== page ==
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Biting the Fairy Dust

The Tooth Fairy (2010)

Diyah Pera/20th Century Fox

For a cruddy kids’ movie-vehicle for Dwayne Johnson, “The Tooth Fairy” required a lot of screenwriters. Apparently Lowell Ganz, Babaloo Mandel, Joshua Sternin, Jeffrey Ventimilia and Randy Mayem Singer were all needed to come up with lines such as “may the tooth be with you,” “you can’t handle the tooth” and “thank you fairy much.” Okay, I don’t actually remember the last line in the movie, but spend enough time with puns being beaten into your brain (what primarily passes for dialogue here) and they’ll remain there mutating like a terrible disease.

Anyway, the Rock (sorry buddy, the name sticks) plays another one of his muscled, narcissistic jocks brought down to earth by some little children. He’s danced this dance before, most recently in “Race to Witch Mountain,” so forgive him the boredom apparent in his frenzied pantomiming. This time, he’s a hockey player nicknamed Tooth Fairy, natch. This guy’s a real creep, big on shattering the dreams of youngsters. Towards the beginning of the film, he zeroes in on and casually obliterates his girlfriend’s six-year-old daughter’s belief in the tooth fairy. Soon thereafter, he gets a summons that sends him to some sort of fairy land, sprouts wings, meets up with winged Julie Andrews and — before you can say “hack job” — he’s forced into fairy service.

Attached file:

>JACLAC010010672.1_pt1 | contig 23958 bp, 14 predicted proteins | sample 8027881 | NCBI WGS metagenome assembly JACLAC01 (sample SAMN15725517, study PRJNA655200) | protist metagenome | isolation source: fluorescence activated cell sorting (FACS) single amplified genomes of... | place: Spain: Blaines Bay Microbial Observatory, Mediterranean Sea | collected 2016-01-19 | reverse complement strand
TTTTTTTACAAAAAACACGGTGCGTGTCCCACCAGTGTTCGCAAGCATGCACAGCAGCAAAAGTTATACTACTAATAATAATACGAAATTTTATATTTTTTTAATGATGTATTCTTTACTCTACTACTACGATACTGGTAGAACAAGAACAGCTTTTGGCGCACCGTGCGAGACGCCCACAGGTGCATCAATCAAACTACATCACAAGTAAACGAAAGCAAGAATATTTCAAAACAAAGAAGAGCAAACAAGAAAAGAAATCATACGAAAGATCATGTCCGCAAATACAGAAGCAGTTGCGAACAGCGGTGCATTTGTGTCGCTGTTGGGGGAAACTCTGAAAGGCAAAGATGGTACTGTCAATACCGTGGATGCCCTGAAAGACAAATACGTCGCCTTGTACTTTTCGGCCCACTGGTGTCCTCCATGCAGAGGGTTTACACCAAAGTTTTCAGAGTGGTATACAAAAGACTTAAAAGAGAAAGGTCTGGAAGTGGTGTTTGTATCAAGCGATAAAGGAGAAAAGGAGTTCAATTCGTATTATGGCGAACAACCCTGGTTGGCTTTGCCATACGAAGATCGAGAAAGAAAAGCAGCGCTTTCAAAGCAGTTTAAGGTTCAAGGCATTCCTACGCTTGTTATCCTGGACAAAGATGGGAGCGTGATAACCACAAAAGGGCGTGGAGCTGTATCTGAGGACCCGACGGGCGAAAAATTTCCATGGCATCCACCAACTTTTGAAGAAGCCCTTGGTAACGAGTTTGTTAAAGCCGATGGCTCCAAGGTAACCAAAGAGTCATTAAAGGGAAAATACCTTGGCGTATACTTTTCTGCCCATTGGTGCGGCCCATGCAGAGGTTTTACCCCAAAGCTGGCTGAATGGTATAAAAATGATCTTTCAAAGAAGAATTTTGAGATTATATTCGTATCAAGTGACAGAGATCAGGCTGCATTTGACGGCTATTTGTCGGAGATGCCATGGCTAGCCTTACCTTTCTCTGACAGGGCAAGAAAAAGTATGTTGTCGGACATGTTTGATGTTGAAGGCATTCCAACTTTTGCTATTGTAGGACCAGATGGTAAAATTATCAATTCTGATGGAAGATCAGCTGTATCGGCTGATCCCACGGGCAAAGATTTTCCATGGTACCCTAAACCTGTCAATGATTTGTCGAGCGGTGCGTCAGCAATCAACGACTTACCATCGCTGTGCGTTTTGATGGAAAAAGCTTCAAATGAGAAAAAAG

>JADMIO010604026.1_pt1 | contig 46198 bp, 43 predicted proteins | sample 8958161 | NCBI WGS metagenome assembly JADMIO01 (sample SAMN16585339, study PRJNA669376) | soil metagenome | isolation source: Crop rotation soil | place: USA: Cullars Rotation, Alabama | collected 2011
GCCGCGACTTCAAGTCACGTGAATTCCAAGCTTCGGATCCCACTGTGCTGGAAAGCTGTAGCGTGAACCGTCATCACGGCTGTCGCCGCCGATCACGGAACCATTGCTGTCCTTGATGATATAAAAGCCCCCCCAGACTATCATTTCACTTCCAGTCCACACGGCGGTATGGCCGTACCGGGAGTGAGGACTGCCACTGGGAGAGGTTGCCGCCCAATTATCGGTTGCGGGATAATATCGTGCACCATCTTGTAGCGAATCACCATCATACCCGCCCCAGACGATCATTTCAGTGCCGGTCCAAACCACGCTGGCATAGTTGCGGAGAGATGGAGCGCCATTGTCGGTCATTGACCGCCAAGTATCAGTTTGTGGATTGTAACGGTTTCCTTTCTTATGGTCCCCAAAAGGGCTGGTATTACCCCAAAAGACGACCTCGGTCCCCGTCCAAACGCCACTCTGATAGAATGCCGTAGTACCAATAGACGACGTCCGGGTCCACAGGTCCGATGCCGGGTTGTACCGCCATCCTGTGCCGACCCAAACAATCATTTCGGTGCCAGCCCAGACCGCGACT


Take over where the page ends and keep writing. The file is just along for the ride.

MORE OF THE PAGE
Besides its most blatant motivation — making piles of money — the movie exists so the Rock can be seen in a tutu and daintily spraying fairy dust. Forgive me for failing to reign in my spasms of laughter. Beyond that, similar to a sub-subpar “Honey, I Shrunk the Kids,” it relies on some broad, tired slapstick and the usual cloying sentimentality. Ms. Andrews and Billy Crystal show up in a desperate ploy to keep parents from locking their kids in the basement for the picture’s entire theatrical run. They don’t help.

Finally, things conclude with the promulgation of the usual asinine family values that fly in the face of the worst corporate instincts the movie represents. “Dreams are good,” the Rock learns, “for everyone.” True, maybe, but never more so than for filmmakers armed with a conceit, lots of PG hijinks and a hunger for your wallet.


Opens on Jan. 22 in the United States and on May 28 in Britain.

Directed by Michael Lembeck; written by Lowell Ganz, Babaloo Mandel, Joshua Sternin, Jeffrey Ventimilia and Randi Mayem Singer, based on a story by Jim Piddock; director of photography, David Tattersall; edited by David Finfer; music by George S. Clinton; production designer, Marcia Hinds; produced by Jason Blum, Mark Ciardi and Gordon Gray; released by 20th Century Fox. Running time: 1 hour 42 minutes. This film is rated PG.

WITH: Dwayne Johnson (Derek), Ashley Judd (Carly), Julie Andrews (Lily), Stephen Merchant (Tracy), Ryan Sheckler (Mick Donnelly) and Billy Crystal.


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